The White House keeps walking back Biden’s remarks


Speaking Monday in Tokyo, President Biden sent his aides scrambling when, deviating from decades of carefully crafted policy, he declared that the United States would defend Taiwan militarily if China attacked it.

“Yes, that’s the commitment we made,” Biden said.

Biden’s team was quick to claim that the administration’s policy had not changed. But the moment was reminiscent of one two months prior, in March, when Biden ended a speech in Warsaw by ad-libbing the line that Vladmir Putin cannot remain in power as Russia’s president — which his advisers again raced to walk back.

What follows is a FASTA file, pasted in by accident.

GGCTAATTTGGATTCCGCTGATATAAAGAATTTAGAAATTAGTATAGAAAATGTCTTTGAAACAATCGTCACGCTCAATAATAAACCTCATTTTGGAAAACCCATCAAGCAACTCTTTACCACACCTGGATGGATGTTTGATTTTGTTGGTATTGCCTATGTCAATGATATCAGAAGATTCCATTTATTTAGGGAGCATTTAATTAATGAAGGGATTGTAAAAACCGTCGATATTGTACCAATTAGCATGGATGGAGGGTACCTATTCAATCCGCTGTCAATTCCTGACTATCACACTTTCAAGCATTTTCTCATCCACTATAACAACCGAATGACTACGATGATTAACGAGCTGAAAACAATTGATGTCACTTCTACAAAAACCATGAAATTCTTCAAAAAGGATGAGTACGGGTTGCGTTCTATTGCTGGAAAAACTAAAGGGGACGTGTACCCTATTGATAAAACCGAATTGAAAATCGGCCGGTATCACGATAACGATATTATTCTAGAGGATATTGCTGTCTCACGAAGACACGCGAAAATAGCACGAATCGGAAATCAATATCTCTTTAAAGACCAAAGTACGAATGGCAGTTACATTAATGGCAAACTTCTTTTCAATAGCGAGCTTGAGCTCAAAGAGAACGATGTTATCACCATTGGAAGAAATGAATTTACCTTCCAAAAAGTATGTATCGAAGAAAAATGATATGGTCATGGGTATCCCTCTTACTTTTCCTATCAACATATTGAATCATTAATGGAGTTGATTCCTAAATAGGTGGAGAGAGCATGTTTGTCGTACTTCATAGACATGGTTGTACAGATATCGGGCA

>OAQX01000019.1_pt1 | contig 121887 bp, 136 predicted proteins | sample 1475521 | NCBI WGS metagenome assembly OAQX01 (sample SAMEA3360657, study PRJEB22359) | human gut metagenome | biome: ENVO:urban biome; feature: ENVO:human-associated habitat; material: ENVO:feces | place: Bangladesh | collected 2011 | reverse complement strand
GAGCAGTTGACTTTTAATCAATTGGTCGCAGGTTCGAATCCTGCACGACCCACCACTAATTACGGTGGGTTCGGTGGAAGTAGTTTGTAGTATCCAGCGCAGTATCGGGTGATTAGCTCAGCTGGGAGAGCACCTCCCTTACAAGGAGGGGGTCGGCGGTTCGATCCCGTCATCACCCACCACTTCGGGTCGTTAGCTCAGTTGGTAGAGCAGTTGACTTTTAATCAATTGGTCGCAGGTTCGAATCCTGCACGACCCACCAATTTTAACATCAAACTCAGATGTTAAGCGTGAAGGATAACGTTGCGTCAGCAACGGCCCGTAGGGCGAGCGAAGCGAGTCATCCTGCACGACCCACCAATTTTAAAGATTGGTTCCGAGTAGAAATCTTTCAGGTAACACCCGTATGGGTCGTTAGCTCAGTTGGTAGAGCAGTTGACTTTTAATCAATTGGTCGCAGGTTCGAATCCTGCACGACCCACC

Which was reminiscent of the moment two months before that, in January, when Biden seemed to imply that the United States might tolerate “a minor incursion” by Russia into Ukraine — an assertion both Biden and his aides clambered to clarify.

“I’ve been absolutely clear with President Putin,” Biden said the following day, responding to the public outcry. “He has no misunderstanding. If any — any — assembled Russian units move across the Ukrainian border, that is an invasion.”

Biden is a self-described “gaffe machine” who once, in 1987, found the need to explain to reporters, “I feel very capable of using my mouth in sync with my mind.” But as president, his rinse-and-repeat cycle of veering off-script — followed by his team’s now well-honed cleanup efforts — has at times complicated U.S. policy goals and even undermined Biden himself.


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